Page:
It seems the dust still hasn’t settled over last week’s Orange County Commissioners Court meeting on retired employees insurance and benefits.

The Orange County Commissioners Court unanimously approved with a split vote regarding retired county employees insurance and benefits at their meeting on the morning of June 15.

The agenda item called for adopting changes to the county’s health insurance plan for Medicare eligible retirees. County Judge Brint Carlton, Precinct 2 Commissioner Barry Burton and Precinct 4 Commissioner Jody Crump voted for the changes while Precinct 1 Commissioner David Dubose and Precicnt 3 Commissioner John Banken voted no.

The final agenda item pertained to changes to the county’s Retirement Benefits Policy which was last adopted in 1999. No action was taken so that Douglas Manning, assistant county attorney, could research legal options for the commissioners court.

At the prior week’s meeting, commissioners approved staying with the Blue Cross/Blue Shield plan for county employee retirees at their regular meeting. The courtroom was packed with retirees for both meetings with some lengthy discussions.

It was during the agenda item that called for adopting changes to the Orange County’s health insurance plan for Medicare eligible retirees (the Silver Care Plan) that the longest discussion ensued.

Tier 4 pertains to prescription drugs as the following:

Tier 1 is usually includes generic medications are at the lowest cost.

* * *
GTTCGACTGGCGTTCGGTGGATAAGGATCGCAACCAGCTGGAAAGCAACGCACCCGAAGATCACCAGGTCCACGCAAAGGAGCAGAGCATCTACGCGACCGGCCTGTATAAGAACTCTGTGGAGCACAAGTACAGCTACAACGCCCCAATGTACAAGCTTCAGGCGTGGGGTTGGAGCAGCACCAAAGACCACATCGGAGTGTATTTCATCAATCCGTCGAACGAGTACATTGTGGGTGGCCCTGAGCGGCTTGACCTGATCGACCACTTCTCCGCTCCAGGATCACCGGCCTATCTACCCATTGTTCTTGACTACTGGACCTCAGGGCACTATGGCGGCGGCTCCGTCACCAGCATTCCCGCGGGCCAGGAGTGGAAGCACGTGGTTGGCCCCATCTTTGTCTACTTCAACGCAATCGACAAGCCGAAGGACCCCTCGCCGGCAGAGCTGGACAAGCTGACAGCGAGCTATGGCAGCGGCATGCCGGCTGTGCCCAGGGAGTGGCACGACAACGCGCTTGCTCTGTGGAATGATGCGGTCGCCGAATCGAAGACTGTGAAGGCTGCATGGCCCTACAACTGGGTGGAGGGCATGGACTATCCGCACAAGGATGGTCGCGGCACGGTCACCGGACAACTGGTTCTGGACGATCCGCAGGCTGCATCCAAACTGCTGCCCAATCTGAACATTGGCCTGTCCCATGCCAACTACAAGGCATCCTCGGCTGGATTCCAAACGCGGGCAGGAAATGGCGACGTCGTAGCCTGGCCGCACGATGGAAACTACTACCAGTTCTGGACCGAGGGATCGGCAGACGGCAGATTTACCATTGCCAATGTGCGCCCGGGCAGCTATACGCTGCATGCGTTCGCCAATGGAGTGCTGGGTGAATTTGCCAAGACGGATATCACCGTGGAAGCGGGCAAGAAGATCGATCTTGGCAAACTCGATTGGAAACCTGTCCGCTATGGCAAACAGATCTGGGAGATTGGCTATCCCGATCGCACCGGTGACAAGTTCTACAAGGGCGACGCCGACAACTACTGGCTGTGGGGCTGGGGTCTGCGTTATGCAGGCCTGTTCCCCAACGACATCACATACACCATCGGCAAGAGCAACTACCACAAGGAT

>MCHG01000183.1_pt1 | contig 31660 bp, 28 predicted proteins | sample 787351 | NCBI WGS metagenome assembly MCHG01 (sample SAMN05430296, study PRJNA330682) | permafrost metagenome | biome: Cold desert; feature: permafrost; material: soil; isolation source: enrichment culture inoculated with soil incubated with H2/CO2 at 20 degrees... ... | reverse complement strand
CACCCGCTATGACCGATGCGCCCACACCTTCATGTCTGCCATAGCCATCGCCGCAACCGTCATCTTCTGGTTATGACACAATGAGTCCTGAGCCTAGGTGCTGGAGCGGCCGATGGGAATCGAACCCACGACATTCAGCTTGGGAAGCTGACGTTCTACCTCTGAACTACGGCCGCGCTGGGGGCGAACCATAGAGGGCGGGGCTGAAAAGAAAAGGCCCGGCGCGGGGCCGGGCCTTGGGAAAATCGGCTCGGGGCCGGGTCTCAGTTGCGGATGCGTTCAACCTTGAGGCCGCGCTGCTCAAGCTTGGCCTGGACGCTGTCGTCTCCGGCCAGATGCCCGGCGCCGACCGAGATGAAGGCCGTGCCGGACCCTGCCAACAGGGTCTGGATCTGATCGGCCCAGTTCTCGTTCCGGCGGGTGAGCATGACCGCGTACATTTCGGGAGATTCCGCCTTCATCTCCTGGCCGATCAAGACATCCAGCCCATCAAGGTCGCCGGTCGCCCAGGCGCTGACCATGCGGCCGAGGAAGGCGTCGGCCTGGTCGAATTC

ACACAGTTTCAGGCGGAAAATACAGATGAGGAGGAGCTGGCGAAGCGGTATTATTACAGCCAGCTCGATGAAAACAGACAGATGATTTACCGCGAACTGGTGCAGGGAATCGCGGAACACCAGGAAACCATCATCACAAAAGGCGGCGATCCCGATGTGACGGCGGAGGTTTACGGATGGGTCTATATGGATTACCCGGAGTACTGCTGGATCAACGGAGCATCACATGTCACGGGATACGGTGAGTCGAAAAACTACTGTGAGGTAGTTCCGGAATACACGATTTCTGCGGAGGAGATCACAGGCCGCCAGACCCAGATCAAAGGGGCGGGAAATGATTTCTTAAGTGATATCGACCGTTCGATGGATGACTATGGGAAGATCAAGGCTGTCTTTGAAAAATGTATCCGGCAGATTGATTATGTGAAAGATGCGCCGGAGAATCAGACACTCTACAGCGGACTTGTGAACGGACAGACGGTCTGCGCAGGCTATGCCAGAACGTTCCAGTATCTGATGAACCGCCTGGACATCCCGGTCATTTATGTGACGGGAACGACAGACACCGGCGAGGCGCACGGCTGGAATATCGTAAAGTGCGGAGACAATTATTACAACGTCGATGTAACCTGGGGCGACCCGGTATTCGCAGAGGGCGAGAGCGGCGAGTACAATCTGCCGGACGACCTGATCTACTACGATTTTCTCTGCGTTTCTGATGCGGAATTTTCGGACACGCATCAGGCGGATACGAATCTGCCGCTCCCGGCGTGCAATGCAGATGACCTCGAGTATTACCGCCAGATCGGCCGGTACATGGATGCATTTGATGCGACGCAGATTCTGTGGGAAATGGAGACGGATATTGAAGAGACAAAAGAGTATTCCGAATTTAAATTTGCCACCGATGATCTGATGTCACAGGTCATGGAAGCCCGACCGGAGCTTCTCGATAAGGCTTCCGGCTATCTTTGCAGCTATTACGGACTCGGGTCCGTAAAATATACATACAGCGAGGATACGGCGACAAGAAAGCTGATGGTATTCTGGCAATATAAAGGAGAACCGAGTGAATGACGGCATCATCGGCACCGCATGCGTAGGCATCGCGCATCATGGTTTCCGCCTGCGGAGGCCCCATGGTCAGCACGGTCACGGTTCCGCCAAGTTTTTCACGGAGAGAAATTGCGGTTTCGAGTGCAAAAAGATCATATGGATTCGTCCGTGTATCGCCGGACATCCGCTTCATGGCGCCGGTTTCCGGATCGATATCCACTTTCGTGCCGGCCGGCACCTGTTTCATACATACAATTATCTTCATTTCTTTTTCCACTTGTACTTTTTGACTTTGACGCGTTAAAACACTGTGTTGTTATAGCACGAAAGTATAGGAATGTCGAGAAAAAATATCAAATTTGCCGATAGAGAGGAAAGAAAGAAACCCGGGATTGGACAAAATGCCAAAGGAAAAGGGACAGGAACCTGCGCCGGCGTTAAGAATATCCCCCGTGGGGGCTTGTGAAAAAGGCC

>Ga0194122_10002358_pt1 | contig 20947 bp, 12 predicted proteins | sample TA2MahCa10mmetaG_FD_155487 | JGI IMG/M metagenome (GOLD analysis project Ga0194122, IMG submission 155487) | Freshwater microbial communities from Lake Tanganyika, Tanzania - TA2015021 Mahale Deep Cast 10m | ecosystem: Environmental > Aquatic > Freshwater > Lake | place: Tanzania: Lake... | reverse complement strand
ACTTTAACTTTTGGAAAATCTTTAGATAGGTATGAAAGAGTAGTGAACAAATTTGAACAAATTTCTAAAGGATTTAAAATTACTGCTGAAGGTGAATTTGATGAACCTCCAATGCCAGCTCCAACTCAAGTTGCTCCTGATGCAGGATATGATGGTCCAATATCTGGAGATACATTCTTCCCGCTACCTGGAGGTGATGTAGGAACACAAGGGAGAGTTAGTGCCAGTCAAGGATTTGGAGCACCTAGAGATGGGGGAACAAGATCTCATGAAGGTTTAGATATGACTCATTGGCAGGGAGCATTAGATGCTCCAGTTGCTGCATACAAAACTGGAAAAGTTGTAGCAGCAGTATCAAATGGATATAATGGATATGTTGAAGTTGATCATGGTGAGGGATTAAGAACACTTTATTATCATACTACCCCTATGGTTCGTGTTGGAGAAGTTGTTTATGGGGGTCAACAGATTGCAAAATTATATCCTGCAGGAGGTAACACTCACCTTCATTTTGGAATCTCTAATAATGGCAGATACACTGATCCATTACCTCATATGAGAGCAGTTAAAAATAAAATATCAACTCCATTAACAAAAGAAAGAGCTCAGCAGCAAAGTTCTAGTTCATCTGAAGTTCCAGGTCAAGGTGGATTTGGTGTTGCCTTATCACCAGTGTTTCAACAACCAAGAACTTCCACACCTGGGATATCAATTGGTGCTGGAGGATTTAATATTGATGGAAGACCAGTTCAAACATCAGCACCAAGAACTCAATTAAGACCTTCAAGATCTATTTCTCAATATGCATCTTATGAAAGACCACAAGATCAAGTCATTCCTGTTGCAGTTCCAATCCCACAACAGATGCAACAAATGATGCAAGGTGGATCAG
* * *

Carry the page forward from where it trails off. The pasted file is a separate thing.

Tier 2 is usually preferred name medications and are mid-range cost along with Tier 3.

Tier 3 is usually non-preferred name medications.

Tier 4 is usually specialty medications are at the highest cost.

Jean Parker retired from the Orange County Sheriff’s Office after 23 years of service.

She said the commissioners still don’t have the number the number of retirees that will be affected.

“They didn’t mention Tier 3 at all as an added expense,” she said. “One lady I know said it will cost her $1,000 more a year. People don’t go to the hospital every year. They (commissioners court) say we will save on our deductibles and co-pays, but for a normal person it will go up $1,000 for the new insurance instead of Blue Cross/Blue Shield.”

She’s also of the opinion there’s more than one person in the county on Tier 4 medications as the commissioners presented at the meeting.

Another sticking point for Parker is the court didn’t notify retirees who live out of town. She said they will discover the change in plans when they visit their pharmacy.

“We wanted just one more year to compare the new plan with the old plan. I would had compiled a spreadsheet (on the differences), but they (the commissioners) already had their minds made up. They didn’t look anywhere else in the budget to save money. There’s no transparency in the budget,” Parker said.

She further believes the commissioners never shopped around for other insurance plans and instead went with the Texas Association of Counties.

“The retirees deserved nothing less than a letter that they were considering changing insurance policies,” she said.

Some of the retirees have created a Facebook page and communicating back and forth. Likewise, Carlton has also taken to social media to present his side.

Parker said the insurance plan could still be changed if another county commissioner decides to vote differently until the budget is adopted later in the early Fall.

“Dubose and Banken can’t get another commissioner to go along,” she said. “One employee will go $860 in the hole if she goes to the doctor four times a year. It’s a ruse to get people to want to buy into,” she said.

Parker said the county could save $20,000 for 15 years if the new HR director, Minnie Hightower, was paid on the scale of a new employee rather than coming in as a 15 year employee.

“They only want to save money on the back of employees. They need to look elsewhere for cuts,” she said. “I’ve always stood up for what is right.”